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The McGaughey who almost became Minnesota's first territorial governor and other strange political connections

by Bill McGaughey


The first hurdle is my name:  McGaughey, pronounced Mic-Gaw-ee or McGoy. If that name seems strange to people in Minnesota, consider what might have been. In 1847, President Zachary Taylor nominated a certain Edward McGaughey to be the first territorial governor of Minnesota.  However, the U.S. Senate rejected the nomination.  The President's third choice, Alexander Ramsey, was eventually nominated and confirmed.  President Taylor died in 1850 - some say he was poisoned - and was succeeded by Millard Fillmore.  Had history taken a different turn, then, I dare say that the McGaughey name might today be attached to a Minnesota county.

My full name is William Howard Taft McGaughey, Jr.  As one would suspect, my father's name was William Howard Taft McGaughey, Sr.  He was born on March 28, 1912.  My paternal grandfather, a medical doctor in Indianapolis, was an ardent Republican.  He named his third son after President Taft, the Republican candidate for President in 1912. There was a rift between Taft and his predecessor, Theodore Roosevelt, over environmental and other policy. Roosevelt entered the presidential race as candidate of the Progressive or "Bull Moose" party, finishing second to Woodrow Wilson.  Somewhere among my possessions is a photograph of William Howard Taft with a handwritten message addressed to my father.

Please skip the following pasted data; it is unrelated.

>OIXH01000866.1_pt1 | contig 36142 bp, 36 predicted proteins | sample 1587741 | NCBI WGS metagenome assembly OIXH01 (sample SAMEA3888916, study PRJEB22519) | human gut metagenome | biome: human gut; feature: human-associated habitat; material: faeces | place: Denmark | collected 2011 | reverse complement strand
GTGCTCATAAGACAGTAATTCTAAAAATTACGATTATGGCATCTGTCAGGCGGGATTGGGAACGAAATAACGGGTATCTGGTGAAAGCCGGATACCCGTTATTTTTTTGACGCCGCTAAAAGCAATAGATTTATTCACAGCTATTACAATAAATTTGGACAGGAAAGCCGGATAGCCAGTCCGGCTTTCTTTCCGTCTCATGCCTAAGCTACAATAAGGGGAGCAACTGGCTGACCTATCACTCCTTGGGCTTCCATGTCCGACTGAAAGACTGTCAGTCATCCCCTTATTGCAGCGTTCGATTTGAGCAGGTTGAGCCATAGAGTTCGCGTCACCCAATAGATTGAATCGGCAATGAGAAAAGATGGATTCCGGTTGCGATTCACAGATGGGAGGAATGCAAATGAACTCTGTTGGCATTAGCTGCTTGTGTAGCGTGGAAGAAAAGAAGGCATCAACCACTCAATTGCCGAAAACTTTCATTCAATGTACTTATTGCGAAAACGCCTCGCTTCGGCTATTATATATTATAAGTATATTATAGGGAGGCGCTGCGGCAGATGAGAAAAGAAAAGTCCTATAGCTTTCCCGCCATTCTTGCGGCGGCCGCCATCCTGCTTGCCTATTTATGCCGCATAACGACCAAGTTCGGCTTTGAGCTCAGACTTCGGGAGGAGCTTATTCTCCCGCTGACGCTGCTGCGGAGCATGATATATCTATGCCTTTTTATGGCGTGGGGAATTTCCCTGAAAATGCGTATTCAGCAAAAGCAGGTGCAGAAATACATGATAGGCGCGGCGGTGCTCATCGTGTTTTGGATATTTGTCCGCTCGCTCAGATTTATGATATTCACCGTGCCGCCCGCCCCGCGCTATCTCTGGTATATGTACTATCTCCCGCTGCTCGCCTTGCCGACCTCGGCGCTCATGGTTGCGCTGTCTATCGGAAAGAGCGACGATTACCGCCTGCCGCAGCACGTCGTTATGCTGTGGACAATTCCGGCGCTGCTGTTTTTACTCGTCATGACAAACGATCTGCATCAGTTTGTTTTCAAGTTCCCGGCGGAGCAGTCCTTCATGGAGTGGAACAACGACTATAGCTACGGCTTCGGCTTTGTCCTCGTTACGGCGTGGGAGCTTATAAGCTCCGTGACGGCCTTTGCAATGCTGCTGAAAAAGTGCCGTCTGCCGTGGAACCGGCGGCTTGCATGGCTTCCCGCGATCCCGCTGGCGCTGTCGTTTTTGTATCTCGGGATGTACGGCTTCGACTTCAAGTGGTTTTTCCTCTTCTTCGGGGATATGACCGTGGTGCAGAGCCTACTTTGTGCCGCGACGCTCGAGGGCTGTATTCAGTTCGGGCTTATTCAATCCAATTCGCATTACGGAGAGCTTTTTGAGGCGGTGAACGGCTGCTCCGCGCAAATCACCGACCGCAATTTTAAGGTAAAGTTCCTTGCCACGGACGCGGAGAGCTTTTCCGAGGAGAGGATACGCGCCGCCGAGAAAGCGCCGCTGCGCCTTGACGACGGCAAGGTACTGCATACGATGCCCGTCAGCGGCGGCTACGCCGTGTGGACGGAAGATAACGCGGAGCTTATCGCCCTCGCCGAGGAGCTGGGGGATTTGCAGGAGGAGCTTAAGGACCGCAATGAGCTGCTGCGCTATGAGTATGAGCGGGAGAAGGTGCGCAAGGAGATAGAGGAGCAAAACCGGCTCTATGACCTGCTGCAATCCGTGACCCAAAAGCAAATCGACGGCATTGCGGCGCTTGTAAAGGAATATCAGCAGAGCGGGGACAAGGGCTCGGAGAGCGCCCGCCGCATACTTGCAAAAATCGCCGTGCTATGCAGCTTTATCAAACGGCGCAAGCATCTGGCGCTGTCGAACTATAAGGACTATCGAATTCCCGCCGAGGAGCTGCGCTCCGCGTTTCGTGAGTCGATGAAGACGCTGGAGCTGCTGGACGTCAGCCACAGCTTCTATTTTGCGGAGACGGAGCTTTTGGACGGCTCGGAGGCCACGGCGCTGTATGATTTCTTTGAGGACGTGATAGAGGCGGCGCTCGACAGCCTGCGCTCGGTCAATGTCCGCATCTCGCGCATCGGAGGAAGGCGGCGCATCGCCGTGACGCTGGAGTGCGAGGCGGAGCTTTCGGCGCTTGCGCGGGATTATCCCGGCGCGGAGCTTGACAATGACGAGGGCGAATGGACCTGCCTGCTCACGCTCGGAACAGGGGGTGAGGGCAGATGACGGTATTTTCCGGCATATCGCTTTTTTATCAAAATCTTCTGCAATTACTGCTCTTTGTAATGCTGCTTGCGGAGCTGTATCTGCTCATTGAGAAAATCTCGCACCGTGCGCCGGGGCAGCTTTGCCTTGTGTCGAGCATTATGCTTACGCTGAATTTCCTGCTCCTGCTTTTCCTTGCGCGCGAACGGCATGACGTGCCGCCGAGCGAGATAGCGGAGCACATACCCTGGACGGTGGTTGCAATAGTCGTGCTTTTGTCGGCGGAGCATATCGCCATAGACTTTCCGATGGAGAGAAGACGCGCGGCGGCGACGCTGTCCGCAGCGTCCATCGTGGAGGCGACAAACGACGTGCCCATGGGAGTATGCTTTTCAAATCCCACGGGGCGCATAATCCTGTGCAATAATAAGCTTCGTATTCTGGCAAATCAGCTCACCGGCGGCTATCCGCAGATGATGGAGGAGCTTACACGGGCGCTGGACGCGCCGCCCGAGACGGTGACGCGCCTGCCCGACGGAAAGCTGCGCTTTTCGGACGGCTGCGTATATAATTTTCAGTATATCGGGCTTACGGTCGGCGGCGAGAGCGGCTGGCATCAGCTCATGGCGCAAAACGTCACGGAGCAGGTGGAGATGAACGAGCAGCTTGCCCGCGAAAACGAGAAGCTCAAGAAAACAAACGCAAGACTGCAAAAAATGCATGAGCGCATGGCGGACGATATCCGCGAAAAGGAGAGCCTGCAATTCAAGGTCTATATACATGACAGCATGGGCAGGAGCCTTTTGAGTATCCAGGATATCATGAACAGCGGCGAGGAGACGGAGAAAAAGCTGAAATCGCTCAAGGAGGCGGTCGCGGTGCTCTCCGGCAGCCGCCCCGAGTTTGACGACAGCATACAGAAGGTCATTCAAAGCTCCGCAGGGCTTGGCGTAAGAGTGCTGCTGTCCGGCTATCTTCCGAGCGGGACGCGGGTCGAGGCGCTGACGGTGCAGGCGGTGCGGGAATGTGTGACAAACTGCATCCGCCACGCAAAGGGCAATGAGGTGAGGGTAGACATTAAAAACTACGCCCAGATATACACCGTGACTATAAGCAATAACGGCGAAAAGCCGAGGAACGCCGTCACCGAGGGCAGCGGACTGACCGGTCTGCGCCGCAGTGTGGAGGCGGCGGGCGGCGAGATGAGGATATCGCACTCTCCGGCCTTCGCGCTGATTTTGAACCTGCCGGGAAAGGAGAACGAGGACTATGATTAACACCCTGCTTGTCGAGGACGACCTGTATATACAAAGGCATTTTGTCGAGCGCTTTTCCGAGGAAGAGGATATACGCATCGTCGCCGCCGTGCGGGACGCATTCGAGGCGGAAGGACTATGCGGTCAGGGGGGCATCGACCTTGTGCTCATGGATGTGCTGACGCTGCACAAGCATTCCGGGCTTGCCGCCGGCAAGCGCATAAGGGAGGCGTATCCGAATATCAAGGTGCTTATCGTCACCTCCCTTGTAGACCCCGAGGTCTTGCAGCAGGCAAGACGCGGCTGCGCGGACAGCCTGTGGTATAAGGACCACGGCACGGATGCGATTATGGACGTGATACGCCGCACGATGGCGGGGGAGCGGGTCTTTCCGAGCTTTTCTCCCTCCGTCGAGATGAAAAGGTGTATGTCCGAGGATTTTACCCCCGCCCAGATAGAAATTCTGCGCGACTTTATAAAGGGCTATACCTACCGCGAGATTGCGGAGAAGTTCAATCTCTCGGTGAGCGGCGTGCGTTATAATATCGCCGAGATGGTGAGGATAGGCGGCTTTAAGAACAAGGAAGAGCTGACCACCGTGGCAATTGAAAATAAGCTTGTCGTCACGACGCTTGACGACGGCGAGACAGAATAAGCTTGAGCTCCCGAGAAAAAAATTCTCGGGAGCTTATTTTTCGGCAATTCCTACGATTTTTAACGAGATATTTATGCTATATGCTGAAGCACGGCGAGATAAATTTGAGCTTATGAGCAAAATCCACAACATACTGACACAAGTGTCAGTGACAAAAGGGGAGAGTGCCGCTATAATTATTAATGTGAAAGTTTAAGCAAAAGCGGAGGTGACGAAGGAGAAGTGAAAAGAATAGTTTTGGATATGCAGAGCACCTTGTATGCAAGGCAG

My maternal grandfather, on the other hand, was a Democrat.  He represented Putnam and Montgomery counties in the Indiana Senate. One of his accomplishments was to defeat a Republican attempt in 1925 to transfer a heavily Republican county to another Congressional district so that a certain state senator might be elected to Congress.  My grandfather and his colleagues fled to Dayton, Ohio, so that the state senate would lack a quorum to enact this legislation.  In the face of public ridicule, the Republican boss, who was also leader of the Ku Klux Klan, agreed to drop the gerrymandering legislation if the Democratic Senators came home. My grandfather was elected minority leader of the Indiana Senate in 1927.